Financial industry welcomes delay to Labor's 'fiduciary' rule

The financial industry is hailing a decision by the Labor Department to delay a long-contentious rule.

The Labor Department quietly announced earlier this week that it was delaying work on a rule that would increase the standards of financial advisers. The financial sector has hotly contested the rule for years, arguing it could drive up costs and lower commissions for some advisers.

ADVERTISEMENT
The rule would expand the definition of “fiduciary duty” to more types of retirement investment advisers. The Labor Department has said it wants to crack down on conflicting advice to pending retirees, and that duty would require advisers to act solely for the benefit of their clients.

But the industry pushback has long been fierce, as financial advocates argue such a push could simply drive out advisers for some Americans with modest assets, or drive up costs. Representatives of large financial institutions hailed the department’s decision to slow work on the rule, which was supposed to be re-proposed this summer.

“Americans face big challenges as they try to save for retirement and they don't need a regulation which adds more costs but doesn't really add more consumer protection," said Tim Pawlenty, president and CEO of the Financial Services Roundtable. “We are pleased the Department of Labor has delayed this rule and hope policymakers will now focus on creating incentives instead of barriers to saving."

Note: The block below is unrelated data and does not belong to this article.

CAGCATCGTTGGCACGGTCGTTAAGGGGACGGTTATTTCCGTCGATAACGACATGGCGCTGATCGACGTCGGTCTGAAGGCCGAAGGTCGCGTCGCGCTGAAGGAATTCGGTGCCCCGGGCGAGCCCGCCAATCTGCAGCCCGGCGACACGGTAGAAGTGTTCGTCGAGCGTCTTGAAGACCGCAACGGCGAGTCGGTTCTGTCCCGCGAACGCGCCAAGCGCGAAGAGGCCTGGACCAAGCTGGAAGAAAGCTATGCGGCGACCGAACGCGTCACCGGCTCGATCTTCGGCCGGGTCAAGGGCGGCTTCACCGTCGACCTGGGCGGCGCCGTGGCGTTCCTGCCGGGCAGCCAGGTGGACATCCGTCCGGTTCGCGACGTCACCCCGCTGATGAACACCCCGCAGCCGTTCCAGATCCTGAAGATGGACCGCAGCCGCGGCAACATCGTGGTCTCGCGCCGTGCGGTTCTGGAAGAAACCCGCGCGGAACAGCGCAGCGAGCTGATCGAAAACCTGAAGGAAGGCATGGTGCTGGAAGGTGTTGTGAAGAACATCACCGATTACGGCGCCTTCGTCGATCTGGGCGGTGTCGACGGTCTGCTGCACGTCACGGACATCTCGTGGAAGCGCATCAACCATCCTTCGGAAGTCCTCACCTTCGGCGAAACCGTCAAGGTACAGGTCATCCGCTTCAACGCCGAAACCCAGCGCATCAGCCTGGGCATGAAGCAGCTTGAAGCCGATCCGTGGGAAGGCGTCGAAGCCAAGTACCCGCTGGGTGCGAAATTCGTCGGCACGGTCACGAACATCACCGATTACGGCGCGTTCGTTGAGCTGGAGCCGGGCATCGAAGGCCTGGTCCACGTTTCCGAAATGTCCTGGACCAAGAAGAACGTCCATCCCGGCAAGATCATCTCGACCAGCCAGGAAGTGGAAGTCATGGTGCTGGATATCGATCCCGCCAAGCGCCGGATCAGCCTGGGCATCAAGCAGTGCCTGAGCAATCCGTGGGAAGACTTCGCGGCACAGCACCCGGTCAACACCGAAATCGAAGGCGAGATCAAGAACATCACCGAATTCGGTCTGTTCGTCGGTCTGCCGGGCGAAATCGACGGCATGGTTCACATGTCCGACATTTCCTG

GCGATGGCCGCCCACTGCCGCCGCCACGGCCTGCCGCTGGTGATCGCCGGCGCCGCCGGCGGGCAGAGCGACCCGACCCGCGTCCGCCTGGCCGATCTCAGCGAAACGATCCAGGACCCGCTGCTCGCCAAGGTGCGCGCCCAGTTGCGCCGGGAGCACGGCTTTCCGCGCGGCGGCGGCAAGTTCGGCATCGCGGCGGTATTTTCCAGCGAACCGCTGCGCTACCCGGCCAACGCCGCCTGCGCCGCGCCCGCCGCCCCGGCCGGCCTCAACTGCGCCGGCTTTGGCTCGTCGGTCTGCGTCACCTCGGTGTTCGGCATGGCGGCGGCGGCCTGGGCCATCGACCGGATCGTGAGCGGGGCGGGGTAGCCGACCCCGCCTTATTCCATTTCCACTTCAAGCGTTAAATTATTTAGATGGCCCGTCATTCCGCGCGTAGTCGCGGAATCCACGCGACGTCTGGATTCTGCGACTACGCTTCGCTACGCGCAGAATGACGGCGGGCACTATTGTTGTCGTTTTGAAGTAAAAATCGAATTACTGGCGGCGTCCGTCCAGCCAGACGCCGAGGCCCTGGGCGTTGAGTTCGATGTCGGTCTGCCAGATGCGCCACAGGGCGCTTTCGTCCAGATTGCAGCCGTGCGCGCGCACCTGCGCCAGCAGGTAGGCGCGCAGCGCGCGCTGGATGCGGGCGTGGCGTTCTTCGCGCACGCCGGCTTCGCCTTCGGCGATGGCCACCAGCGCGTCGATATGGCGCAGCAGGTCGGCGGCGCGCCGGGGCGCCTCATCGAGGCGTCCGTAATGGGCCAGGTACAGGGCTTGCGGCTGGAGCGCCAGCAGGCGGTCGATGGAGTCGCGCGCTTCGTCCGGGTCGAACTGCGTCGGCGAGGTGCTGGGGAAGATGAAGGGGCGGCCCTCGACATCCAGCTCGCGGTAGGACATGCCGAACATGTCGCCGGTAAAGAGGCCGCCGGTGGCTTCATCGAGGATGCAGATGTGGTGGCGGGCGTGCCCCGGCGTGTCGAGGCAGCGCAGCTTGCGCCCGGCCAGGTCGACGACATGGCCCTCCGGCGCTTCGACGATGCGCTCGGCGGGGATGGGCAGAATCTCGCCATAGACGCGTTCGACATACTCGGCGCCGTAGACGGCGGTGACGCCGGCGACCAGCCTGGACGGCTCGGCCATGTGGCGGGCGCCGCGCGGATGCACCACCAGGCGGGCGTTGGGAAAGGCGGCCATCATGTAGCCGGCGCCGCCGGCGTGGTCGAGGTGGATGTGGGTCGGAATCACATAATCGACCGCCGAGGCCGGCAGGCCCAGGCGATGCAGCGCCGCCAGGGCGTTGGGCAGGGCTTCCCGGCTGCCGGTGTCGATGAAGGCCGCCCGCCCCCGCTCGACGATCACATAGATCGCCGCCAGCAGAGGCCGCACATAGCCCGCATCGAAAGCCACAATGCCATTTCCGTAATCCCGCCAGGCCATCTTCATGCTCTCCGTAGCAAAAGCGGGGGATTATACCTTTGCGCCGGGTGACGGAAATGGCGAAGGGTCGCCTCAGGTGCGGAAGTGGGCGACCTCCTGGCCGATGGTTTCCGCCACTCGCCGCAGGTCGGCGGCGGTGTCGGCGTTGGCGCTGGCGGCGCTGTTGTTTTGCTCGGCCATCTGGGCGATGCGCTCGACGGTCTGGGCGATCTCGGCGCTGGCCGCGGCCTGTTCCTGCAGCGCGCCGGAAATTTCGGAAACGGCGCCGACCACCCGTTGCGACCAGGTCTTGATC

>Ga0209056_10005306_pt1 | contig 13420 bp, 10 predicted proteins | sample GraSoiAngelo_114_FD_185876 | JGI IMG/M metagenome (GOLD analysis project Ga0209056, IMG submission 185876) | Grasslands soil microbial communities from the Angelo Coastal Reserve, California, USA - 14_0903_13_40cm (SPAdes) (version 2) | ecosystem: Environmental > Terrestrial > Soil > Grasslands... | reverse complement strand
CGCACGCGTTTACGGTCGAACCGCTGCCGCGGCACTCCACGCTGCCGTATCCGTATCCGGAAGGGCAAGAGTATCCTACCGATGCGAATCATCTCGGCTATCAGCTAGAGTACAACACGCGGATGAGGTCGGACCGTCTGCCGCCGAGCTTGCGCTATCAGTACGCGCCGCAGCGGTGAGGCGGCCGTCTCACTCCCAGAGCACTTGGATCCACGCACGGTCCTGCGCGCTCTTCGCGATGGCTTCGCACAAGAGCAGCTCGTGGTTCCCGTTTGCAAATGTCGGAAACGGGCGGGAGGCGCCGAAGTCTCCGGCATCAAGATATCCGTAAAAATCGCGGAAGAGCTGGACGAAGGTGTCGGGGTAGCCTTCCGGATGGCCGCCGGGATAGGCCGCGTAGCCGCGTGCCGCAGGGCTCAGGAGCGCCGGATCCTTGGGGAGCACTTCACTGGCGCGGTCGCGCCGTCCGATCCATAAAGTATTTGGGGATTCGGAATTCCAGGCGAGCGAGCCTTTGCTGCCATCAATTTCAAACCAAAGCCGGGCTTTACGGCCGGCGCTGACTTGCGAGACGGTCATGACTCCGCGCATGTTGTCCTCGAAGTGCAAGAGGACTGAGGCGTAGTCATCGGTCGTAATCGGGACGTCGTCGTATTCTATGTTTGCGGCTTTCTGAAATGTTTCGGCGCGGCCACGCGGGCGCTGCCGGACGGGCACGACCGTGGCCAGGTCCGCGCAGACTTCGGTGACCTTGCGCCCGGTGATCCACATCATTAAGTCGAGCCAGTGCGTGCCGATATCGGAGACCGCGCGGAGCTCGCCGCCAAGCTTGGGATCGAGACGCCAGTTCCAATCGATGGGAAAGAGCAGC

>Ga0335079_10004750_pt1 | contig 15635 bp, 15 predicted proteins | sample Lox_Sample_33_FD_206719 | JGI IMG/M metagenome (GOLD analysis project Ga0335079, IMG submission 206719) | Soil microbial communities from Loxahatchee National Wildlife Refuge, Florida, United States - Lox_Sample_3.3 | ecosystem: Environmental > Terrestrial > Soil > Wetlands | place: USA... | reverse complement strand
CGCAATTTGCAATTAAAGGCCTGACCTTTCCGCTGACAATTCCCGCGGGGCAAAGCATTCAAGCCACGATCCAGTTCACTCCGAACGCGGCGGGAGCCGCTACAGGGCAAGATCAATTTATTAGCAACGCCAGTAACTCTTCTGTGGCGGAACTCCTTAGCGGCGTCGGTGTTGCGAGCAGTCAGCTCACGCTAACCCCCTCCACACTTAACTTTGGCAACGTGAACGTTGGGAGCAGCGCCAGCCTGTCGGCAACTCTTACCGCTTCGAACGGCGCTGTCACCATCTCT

The industry has had some success in bringing lawmakers on board to the cause. Several Democrats have pushed the Labor Department to slow or rework the rule. And in October, 30 Democrats joined Republicans in passing a bill that would delay the rule, even after the White House threatened to veto the measure.

The Labor Department first put forward the rule in 2010, and ever since then the industry has battled against it. In 2011, the government announced its plans to re-propose the rule that would alter a 1975 regulation, after receiving a substantial amount of public comments.